Very interesting sweat. If the sweat is anti-bug and anti-biotic then maybe it is anti-carcinogenic as well and can be used to treat cancers . Just wondering do these hippos get infected by viruses like hepatitis or hiv. I think except primates all other animals are immune to hiv mabe because of the chemicals in the sweat these animals they produce.
There was/is a belief that hippos sweat blood! This myth came about because of the dark red colour of the sweat. But believe me this is not blood; nor is it ordinary sweat…
As the African sun bakes down on the backs of Africa’s two hippopotamus species, they have had to evolve a mechanism to combat the UV rays. They can be exposed to the sun for up to 16 hours a day, and although the water prevents the lumbering beasts from getting overheated, it doesn’t offer much in the way of skin protection! Humans are not the only ones concerned with SPF (Sun Protection Factor). This is is where the ‘blood-red’ sweat comes in and hippo sunscreen is created.
One could argue that it is not strictly ‘sweat’ as it is produced by glands under the skin rather that in it! But just what is this gelatinous substance if it is not ‘sweat’?
A series of experiments were done and the body fluids off of hippos collected. By extracting the chemical components with water scientists have been able to shed some light on this topic…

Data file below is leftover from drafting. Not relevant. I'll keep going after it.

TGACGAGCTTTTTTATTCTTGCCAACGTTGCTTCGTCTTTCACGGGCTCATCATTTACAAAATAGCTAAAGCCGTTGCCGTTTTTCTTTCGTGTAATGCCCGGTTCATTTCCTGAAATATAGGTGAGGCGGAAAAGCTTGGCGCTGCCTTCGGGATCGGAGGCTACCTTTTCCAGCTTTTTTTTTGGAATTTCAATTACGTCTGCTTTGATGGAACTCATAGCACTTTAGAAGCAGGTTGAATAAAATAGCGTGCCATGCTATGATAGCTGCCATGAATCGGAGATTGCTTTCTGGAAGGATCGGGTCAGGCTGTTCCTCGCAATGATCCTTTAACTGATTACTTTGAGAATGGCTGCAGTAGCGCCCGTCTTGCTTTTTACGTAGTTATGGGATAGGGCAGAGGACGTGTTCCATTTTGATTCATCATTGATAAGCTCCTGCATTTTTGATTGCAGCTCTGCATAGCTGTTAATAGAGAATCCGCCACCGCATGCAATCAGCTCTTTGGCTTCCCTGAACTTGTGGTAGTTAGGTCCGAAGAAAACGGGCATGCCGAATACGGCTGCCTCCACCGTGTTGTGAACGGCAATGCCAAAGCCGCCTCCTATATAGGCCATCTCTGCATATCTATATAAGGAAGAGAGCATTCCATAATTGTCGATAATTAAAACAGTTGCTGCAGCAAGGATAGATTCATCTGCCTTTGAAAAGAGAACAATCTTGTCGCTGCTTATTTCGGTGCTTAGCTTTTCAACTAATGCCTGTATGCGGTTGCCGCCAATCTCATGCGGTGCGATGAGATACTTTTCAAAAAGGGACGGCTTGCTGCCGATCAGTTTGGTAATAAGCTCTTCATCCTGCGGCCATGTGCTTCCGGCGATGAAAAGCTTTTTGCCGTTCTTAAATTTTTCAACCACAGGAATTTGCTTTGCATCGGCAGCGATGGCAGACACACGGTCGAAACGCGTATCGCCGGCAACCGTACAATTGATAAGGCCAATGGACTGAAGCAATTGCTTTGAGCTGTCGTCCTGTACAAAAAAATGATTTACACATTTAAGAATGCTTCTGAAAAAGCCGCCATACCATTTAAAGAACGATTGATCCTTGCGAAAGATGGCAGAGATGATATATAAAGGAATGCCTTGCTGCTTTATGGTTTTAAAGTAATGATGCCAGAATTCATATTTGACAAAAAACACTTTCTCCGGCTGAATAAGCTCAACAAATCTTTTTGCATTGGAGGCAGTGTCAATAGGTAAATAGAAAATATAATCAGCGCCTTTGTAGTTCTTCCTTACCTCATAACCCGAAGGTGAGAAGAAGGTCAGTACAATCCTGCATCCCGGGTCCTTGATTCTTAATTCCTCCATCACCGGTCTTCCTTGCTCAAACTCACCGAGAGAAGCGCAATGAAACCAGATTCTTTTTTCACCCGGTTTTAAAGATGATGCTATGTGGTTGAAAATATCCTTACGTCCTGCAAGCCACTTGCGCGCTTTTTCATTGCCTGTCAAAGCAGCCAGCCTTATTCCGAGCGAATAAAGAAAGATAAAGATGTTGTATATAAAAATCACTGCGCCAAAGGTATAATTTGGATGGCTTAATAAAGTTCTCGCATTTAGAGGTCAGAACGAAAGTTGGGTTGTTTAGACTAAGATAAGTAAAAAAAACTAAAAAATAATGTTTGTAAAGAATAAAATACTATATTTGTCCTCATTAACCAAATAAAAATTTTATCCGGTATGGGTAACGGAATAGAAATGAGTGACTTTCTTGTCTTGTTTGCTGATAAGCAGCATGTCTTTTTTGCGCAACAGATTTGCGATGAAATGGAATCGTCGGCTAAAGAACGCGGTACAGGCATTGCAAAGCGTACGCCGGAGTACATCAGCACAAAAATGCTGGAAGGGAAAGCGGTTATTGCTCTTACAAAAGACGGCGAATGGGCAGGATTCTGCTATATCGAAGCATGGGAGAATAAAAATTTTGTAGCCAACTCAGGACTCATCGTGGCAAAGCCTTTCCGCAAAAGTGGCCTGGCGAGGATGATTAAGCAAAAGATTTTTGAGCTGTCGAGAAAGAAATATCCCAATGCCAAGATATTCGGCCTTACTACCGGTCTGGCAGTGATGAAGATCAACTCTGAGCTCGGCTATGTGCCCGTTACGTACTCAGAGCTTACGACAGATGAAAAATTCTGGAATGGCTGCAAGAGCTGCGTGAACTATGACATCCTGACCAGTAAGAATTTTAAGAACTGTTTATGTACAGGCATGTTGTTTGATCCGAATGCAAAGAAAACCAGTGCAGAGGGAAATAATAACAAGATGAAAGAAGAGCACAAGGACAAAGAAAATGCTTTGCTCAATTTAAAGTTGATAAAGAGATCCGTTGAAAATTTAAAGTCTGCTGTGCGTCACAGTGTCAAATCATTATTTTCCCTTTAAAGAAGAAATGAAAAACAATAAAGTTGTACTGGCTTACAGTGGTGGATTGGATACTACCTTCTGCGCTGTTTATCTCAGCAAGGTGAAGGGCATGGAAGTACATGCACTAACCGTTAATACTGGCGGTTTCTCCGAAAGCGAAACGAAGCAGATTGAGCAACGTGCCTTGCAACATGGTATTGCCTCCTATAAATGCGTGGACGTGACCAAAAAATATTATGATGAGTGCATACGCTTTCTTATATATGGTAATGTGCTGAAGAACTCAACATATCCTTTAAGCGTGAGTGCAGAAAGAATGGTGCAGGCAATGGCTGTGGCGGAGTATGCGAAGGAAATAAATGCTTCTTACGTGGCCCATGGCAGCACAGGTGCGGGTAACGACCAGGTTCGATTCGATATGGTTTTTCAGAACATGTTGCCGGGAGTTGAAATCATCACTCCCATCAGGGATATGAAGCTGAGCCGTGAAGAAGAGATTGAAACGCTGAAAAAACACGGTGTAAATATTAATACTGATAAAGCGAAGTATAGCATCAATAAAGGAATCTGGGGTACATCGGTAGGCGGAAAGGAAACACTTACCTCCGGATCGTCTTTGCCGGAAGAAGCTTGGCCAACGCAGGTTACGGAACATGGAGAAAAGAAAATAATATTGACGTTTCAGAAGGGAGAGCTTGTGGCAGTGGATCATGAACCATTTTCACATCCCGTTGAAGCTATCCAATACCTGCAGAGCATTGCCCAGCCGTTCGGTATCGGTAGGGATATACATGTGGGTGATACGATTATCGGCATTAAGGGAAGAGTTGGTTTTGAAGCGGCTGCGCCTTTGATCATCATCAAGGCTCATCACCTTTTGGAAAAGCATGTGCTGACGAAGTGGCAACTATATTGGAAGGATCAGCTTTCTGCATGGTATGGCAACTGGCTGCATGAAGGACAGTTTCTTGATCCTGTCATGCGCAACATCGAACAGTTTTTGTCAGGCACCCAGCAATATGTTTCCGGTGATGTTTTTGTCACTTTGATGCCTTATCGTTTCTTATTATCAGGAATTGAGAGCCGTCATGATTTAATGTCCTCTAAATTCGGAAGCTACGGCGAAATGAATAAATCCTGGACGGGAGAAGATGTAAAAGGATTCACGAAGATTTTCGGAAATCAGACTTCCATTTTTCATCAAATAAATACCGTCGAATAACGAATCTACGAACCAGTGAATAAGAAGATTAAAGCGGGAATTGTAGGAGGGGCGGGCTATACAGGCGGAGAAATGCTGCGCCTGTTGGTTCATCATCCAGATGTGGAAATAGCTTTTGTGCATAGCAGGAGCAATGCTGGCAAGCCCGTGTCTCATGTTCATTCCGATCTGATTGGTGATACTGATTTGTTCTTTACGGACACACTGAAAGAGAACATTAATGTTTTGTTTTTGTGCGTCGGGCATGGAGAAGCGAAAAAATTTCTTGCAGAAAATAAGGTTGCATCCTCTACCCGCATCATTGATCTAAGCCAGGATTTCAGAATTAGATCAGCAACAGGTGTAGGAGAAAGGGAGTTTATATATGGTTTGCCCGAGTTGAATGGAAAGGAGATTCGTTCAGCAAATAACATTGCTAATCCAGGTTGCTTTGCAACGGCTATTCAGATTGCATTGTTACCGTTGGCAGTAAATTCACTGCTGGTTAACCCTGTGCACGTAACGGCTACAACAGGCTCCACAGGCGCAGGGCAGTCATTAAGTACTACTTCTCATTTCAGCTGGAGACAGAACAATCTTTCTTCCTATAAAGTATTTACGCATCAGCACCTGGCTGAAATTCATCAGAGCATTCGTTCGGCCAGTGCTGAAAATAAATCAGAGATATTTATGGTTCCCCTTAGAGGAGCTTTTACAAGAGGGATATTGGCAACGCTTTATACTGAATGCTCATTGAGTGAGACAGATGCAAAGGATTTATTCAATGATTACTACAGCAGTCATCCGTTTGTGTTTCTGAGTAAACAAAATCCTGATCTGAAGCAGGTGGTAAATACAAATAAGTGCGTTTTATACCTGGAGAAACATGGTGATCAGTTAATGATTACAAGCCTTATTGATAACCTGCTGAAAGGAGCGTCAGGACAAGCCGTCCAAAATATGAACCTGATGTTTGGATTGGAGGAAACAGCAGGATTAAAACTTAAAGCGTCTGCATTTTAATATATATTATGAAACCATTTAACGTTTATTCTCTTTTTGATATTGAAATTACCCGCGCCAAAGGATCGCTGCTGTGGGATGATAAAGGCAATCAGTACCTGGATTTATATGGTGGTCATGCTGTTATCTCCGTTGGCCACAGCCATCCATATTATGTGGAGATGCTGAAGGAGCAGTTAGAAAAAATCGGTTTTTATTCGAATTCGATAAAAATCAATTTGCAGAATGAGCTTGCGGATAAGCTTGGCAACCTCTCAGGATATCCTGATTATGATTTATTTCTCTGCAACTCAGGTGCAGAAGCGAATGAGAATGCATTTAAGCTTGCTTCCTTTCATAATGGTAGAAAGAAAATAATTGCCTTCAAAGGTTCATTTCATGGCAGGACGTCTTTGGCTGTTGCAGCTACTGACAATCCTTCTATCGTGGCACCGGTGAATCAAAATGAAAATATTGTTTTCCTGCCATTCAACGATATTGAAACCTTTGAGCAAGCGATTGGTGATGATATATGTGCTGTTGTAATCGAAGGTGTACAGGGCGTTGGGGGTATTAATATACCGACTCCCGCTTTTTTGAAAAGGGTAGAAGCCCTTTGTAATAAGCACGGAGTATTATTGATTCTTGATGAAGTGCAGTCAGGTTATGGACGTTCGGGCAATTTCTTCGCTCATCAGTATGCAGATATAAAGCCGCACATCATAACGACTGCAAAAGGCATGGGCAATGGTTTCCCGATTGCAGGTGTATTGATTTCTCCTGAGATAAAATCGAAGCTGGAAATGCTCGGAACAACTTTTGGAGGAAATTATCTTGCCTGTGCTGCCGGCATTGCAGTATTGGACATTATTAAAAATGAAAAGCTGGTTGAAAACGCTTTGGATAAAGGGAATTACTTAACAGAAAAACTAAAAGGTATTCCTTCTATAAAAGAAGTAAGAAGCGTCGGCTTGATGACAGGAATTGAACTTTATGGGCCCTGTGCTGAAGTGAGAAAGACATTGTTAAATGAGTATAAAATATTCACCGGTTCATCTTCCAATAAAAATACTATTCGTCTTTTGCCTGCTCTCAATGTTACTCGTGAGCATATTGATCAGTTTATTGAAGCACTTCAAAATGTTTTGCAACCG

” the substance consists of two unstable and highly acidic compounds – one red, which they named hipposudoric acid, and one orange, which they named norhipposudoric acid. Although the two chemical pigments are unstable on their own, when they dry on the animal’s skin in the presence of mucus, they harden and stick around for hours. Thus, the thick, sticky mixture is tough enough to survive the hippos’ daylong soaks, all the while absorbing sunlight in both the ultraviolet and visible range ” -Saikawa
The hipposudoric acid is also a powerful antibiotic and highly acidic. The antiseptic powers of hippo ‘sweat’ help to explain how the beasts manage to remain largely infection-free despite the wounds the males often inflict upon one another with their tusks.
The hippo’s gooey antibiotic sunscreen still remains largely unresolved. It is believed that an animal synthesises it from amino acids in the presence of oxygen.
There is also a theory that it may even act as a bug repellent since flies seem averse to landing on it.
Scientists are still trying to understand how it works in the hopes of bottling it as a product meant for people. Although, I personally don’t think a sunscreen would sell if it turned people red-orange; regardless of how effective it was!
Written and photographed by Adam Bannister
Inspired by Animal Planet:
Saikawa, Yoko, et al. “The red sweat of the hippopotamus.” Nature. Vol. 429. May 27, 2004.
Filed under Wildlife
Wow good question. I will be honest and say that I do not know the answer to that. You raise a good point… any one else know?